November 11, 2019

The Nature of Augustine’s Confessions

On Friday, October 18th, I had the joy of attending an interesting lecture given by Rev. Prof. Salvino Caruana OSA on the Confessions of St. Augustine. In this very intriguing lecture, I learned the four characteristics which make up the Confessions as written by the great bishop of Hippo.

To begin with, the Confessions revolve around the fact of portraying the greatness and power of God. In other words, they are confessio laudis. The opening part of Book One is really impressive:

“Great art you, O Lord, and greatly to be praised; great is your power, and infinite is your wisdom.” [Cf. Ps. 145:3 and Ps. 147:5] And man desires to praise you, for he is a part of your creation; he bears his mortality about with him and carries the evidence of his sin and the proof that you do resist the proud. Still he desires to praise you, this man who is only a small part of your creation. You have prompted him, that he should delight to praise you, for you have made us for yourself and restless is our heart until it comes to rest in you. (Book 1.1.1).

God’s greatness, power and infinite wisdom move Augustine to see the hidden desire of the human being to praise Him. It seems that man cannot not praise God since he is an integral part of his creation. Even if in man there is the tendency to sin, he still wants to praise God. And when he does praise God, he does it because God impels him to do so! What a great demonstration of Augustine’s constant belief and teaching that we do good only because we are guided by God’s grace and nothing more!

The second aspect of the Confessions nature is that in these confessions are, moreover, confessions of sins or confessio peccati. This is clearly alluded to when one is able to recognize the greatness of his guilt before the greatness of the love and mercy of God. (see Psalm 31,5) The fact that Augustine confesses himself as a great sinner, he is at the same time, according to the Scriptures, already acknowledging God’s mercy in his life. 

“Suppose we are immortal and live in the enjoyment of perpetual bodily pleasure, and that without any fear of losing it–why, then, should we not be happy, or why should we search for anything else?” I did not know that this was in fact the root of my misery: that I was so fallen and blinded that I could not discern the light of virtue and of beauty which must be embraced for its own sake, which the eye of flesh cannot see, and only the inner vision can see. (Book 6.16.26)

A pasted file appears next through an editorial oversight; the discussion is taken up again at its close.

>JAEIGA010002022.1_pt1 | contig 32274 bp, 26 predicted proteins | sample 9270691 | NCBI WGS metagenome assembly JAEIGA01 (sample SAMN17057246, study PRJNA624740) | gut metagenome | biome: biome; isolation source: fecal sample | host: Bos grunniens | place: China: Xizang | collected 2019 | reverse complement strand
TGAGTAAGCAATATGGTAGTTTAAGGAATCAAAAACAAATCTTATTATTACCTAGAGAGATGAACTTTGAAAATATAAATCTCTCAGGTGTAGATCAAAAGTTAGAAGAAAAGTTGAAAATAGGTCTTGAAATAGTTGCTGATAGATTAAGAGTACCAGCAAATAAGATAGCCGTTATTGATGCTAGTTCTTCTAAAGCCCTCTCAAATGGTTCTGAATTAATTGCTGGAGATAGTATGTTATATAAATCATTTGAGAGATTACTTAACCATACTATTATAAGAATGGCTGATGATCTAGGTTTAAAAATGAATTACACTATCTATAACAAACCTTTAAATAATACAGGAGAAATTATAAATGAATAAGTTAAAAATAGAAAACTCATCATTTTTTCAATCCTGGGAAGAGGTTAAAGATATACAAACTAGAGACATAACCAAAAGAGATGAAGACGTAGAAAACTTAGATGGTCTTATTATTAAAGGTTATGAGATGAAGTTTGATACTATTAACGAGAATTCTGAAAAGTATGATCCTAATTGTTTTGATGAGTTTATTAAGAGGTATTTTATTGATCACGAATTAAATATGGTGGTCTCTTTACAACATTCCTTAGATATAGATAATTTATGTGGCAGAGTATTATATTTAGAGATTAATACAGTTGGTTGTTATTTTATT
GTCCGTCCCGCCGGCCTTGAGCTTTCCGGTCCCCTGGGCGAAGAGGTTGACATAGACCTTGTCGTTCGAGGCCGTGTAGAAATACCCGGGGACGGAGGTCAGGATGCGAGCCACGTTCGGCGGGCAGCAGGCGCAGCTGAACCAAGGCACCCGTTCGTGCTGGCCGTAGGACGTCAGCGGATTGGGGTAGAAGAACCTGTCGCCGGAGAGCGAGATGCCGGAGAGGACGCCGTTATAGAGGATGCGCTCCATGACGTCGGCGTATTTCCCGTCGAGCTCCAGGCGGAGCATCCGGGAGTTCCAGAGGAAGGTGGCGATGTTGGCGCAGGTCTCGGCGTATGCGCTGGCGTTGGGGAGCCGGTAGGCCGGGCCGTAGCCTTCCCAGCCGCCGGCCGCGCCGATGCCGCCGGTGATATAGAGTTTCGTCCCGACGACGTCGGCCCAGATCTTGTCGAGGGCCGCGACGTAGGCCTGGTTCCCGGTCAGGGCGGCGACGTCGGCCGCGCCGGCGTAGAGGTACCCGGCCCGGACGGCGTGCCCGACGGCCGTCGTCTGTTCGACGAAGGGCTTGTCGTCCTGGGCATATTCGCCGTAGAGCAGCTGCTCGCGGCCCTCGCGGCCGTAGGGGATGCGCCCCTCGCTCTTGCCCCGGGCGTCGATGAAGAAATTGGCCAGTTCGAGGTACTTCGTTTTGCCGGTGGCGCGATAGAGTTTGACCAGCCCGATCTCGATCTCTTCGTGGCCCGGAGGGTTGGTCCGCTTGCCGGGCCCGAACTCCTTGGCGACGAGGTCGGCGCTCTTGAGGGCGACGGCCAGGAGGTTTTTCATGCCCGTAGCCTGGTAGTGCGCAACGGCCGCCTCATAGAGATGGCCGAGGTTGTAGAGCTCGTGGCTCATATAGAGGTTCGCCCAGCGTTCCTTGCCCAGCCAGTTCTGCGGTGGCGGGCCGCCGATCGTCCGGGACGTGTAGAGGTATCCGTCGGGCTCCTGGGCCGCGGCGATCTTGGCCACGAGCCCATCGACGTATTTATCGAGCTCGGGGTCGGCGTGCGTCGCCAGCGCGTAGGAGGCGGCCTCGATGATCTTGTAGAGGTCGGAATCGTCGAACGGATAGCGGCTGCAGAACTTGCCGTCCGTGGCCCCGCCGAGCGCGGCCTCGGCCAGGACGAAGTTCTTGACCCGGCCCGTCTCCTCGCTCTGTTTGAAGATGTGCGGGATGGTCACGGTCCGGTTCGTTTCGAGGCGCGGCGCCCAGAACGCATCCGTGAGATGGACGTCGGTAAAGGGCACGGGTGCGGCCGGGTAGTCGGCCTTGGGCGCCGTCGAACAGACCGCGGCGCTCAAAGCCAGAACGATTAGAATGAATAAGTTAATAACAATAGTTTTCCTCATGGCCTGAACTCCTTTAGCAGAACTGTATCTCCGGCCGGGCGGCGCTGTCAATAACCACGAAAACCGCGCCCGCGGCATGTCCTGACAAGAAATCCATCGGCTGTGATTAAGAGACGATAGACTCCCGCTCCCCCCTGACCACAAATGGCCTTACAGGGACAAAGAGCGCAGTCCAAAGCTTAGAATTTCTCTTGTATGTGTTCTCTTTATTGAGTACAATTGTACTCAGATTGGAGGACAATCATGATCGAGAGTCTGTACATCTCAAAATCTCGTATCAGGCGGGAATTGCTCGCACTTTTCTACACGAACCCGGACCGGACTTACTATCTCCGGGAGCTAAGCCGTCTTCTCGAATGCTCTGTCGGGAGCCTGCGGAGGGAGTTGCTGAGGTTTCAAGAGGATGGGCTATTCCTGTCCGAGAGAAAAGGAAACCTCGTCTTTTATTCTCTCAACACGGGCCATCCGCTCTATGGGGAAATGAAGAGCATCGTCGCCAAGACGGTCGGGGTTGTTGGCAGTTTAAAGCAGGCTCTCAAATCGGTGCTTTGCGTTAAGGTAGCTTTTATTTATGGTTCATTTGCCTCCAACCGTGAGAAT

Thus the soul commits fornication when she is turned from you, and seeks apart from you what she cannot find pure and untainted until she returns to you. All things thus imitate you–but pervertedly–when they separate themselves far from you and raise themselves up against you. But, even in this act of perverse imitation, they acknowledge you to be the Creator of all nature, and recognize that there is no place whither they can altogether separate themselves from you. (2.6.14

But while he was speaking, you, O Lord, turned me toward myself, taking me from behind my back, where I had put myself while unwilling to exercise self-scrutiny. And now you didst set me face to face with myself, that I might see how ugly I was, and how crooked and sordid, bespotted and ulcerous. And I looked and I loathed myself; but whither to fly from myself I could not discover. And if I sought to turn my gaze away from myself, he would continue his narrative, and you wouldst oppose me to myself and thrust me before my own eyes that I might discover my iniquity and hate it. (8.7.16)

The third aspect that emerges from the Confessions of  St. Augustine is that they are a profession of faith, or confessio fidei. This confession of faith comes from Augustine’s confession of his own ignorance as to how to begin to praise God for all He has done in his life.